USING ‘CHOOSING BY ADVANTAGES’ TO SELECT CEILING TILE FROM A GLOBAL SUSTAINABLE PERSPECTIVE

Paz Arroyo1, Iris D. Tommelein2 and Glenn Ballard3 ABSTRACT Decisions in the architecture, engineering and construction industry need to be supported by decision-making methods. Choosing By Advantages (CBA) offers methods that support the creation of transparency and collaborative environments in which to make decisions. This paper provides an example of how CBA can be of support when choosing materials, in this case ceiling tiles, in a commercial-building interior-design project considering global supply-chain issues. The results show that CBA is helpful in integrating multiple stakeholders’ perspectives, in identifying relevant sustainability factors based on the decision context, in making transparent trade-offs between advantages of the alternatives, in providing documentation for the decision rationale, and in separating “value” and cost. Materials that are judged to be more sustainable than others in one geographic location, may be judged less sustainable than others elsewhere. KEYWORDS Decision-making, Choosing By Advantages, Management, Supply Chain Management. INTRODUCTION Decision-making methods can influence decision outcomes. According to Suhr (1999), decision-making methods influence people’s decisions, decisions trigger actions, and finally actions cause outcomes; consequently, if outcomes matter, then the decision-making methods also matter. Here we focus on deciding on the selection of a material. Material selection for a commercial building’s interior design affects outcomes in terms of the building’s lifecycle, including environmental-, social-, and economic impacts. Specifically, it will affect the users’ indoor environmental quality, involving light, acoustics, air quality and thermal comfort. In addition, it affects the environment. Finally, it affects the economics of the project, given their initial cost, maintenance cost, life expectance, replacement cost, construction sequence, procurement lead time, etc. Different from traditional buildings, sustainable projects will have more stakeholders involved and more factors when selecting materials.
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CBA,

Sustainability,

Design

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Graduate Student Researcher, Engrg. and Project. Mgmt. Program, Civil and Envir. Engrg. Dept., Univ. of California, Berkeley, CA 94720-1712, USA, Phone +1 (510) 386-3156; parroyo@berkeley.edu Professor, Civil and Envir. Engrg. Dept., and Director of the Project Production Systems Laboratory (p2sl.berkeley.edu), Univ. of California, Berkeley, CA 94720-1712, USA, Phone +1 (510) 643-8678, tommelein@ce.berkeley.edu Research Director, Project Production Systems Laboratory (p2sl.berkeley.edu), Civil and Envir. Engrg. Dept., Univ. of California, Berkeley, CA 94720-1712, USA, ballard@ce.berkeley.edu

Product Development and Design Management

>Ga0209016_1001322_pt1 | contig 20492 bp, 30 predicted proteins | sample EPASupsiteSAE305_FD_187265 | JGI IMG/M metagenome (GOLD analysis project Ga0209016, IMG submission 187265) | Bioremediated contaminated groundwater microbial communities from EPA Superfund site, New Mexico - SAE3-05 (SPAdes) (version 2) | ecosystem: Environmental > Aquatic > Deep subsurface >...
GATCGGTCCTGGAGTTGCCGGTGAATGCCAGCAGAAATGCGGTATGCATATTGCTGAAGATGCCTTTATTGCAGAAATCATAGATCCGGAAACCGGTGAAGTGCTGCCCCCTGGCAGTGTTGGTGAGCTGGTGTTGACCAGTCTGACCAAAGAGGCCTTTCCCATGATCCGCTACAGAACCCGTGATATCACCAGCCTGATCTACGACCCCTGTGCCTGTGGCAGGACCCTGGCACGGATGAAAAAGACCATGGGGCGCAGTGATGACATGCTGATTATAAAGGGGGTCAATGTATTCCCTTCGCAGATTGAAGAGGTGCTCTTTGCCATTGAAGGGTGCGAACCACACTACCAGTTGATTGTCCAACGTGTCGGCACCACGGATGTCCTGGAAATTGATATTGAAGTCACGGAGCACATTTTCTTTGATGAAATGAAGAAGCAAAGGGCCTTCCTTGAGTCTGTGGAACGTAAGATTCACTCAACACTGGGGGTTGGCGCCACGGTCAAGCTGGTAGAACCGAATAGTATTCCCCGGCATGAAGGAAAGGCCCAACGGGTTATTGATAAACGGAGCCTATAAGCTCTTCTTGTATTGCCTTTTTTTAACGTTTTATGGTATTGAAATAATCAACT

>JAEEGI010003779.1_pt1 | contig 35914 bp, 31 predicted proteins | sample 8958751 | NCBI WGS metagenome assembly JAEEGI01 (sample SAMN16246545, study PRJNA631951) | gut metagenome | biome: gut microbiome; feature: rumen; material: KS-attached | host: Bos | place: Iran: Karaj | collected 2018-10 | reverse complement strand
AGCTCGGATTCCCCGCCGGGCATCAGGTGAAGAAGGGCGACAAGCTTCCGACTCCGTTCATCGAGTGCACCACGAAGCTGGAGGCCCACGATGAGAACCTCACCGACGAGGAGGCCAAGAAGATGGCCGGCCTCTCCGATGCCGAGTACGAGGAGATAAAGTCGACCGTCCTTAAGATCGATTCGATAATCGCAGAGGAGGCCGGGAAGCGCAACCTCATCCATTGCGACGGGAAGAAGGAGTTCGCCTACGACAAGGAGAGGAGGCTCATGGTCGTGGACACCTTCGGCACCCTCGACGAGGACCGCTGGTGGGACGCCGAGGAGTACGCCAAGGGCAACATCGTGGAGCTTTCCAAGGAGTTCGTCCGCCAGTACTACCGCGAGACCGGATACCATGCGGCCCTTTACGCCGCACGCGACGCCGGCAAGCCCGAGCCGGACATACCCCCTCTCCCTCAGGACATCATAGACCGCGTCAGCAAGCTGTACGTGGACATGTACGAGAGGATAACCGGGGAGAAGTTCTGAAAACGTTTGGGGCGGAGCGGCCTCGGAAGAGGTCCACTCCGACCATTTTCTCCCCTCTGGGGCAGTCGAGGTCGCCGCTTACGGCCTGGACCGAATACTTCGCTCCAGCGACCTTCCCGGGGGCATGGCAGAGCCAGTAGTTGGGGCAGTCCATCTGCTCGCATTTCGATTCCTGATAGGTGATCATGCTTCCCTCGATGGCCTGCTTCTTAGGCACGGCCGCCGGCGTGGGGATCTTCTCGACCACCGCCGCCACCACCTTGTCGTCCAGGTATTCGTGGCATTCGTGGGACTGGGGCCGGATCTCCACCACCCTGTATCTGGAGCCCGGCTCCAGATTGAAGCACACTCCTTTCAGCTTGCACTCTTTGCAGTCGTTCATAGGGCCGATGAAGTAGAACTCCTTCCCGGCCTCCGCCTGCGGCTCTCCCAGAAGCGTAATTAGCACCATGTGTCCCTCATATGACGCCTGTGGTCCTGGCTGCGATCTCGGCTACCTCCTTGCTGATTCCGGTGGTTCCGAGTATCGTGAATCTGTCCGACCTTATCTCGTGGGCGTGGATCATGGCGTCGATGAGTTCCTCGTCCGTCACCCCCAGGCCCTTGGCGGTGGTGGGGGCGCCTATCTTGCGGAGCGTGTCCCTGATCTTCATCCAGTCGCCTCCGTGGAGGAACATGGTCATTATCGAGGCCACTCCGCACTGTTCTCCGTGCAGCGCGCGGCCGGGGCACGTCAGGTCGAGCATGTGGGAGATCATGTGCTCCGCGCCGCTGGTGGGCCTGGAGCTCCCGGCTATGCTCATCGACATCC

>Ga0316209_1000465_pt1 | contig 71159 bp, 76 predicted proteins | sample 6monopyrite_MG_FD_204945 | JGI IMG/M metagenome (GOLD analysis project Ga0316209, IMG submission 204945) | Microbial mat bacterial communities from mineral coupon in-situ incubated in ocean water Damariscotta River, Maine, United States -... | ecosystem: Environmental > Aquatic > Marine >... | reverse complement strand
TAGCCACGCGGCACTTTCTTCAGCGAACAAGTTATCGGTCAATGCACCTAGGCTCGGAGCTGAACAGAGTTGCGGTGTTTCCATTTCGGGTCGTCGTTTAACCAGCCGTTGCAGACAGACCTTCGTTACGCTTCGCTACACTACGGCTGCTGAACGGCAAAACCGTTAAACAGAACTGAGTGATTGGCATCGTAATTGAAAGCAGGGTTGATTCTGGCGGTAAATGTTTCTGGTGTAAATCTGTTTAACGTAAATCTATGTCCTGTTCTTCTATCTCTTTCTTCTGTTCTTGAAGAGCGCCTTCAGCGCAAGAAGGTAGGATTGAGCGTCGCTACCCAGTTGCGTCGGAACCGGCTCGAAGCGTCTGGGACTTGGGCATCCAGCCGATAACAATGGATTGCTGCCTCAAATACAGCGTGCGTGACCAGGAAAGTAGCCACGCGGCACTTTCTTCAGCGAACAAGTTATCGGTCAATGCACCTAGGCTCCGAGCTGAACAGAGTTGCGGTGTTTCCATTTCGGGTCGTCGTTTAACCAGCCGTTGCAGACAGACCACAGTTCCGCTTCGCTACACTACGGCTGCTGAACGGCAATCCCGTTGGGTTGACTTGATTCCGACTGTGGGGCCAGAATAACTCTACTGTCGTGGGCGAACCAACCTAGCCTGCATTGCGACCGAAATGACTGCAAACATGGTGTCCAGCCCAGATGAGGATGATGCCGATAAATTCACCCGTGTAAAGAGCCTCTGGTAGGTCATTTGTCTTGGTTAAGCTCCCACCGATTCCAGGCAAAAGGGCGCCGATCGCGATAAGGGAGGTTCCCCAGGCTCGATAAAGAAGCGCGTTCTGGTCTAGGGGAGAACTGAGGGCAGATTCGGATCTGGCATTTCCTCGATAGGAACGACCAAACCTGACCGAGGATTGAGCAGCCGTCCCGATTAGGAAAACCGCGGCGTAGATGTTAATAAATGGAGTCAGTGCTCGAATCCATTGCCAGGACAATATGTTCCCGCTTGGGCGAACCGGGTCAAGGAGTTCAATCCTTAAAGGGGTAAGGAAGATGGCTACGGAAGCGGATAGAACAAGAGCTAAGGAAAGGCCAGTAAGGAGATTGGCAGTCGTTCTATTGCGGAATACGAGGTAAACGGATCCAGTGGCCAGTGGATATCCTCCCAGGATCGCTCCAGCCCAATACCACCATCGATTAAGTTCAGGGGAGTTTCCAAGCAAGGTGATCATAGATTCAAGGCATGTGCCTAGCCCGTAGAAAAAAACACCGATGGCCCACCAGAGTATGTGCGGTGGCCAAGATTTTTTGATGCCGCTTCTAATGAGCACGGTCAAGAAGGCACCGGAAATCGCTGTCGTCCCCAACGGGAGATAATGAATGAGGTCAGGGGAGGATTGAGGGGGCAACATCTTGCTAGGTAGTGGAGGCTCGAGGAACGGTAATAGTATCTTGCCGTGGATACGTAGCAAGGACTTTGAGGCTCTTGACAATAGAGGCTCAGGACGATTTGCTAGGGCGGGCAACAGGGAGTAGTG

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(2009). cost or price) after attributes of alternatives have been evaluated based on factors and criteria. An element. It is important to note that CBA considers money (e. stakeholders need to assess the importance of these advantages by making comparisons among them. This demand results in more complex supply chain management. This paper presents a case study in which designers chose ceiling tiles for a global commercial-building interior-design project. July 2013 | Fortaleza. Iris D. It understands case study as “an empirical inquiry that investigates a contemporary phenomenon within real-life context. Examples of CBA applications in the AEC industry can be found in Parrish and Tommelein (2009). decisions are based solely on the advantages (Principle 2) (rather than advantages and disadvantages) thereby avoiding double counting. Suhr developed it while working in the U. METHODOLOGY This research is based on case-study methodology as recommended by Yin (1994).S. Once the advantages are found. (2) decisions must be based on the importance of the advantage. Tommelein and Glenn Ballard Globalization together with the rise of multinational companies have created demand for commercial buildings that require a similar look-and-feel. (2012a and b). Brazil . social-. especially because sustainability decisions in building design are tightly linked to the problem context. part. or construction systems. or component of a decision. Nguyen et al. Specifically. an advantage is a beneficial difference between the attributes of two alternatives. A ‘want’ criterion represents preferences of one or multiple decision makers. gain. Alternatives Factor Two or more construction methods. This definition is aligned with the scope of this research. Table 1: CBA Definitions. Criterion Attribute Advantage The CBA system has four principles: (1) decision makers must learn and skilfully use sound methods of decision making. The weighting process should be specifically 310 Proceedings IGLC-21. A decision rule. CHOOSING BY ADVANTAGES (CBA) CBA is a decision-making system that supports sound decision-making using comparisons among advantages of alternatives. In CBA. improvement. and environmental aspects. factors should represent economic-. For assessing sustainability. (3) decisions must be anchored to the relevant facts. Forest Service. Grant (2007). and Arroyo et al. building designs.g.. from which one or a combination of them must be chosen. or betterment. or consequence of one alternative. A benefit.Paz Arroyo. A characteristic. quality. in order to create a strong corporate identity and an effective work environment. if not an identical design. A ‘must’ criterion represents conditions each alternative must satisfy. or a guideline. Table 1 presents CBA definitions adapted from Suhr (1999). (4) different types of decisions call for different sound methods of decision making. materials. especially when the boundaries between the phenomenon and context are not clearly evident” (Yin 1994). In this paper we apply the Tabular Method of Choosing By Advantages (CBA) to overcome the challenge of managing information when selecting sustainable materials while accounting for the perspectives of multiple stakeholders in global corporate offices.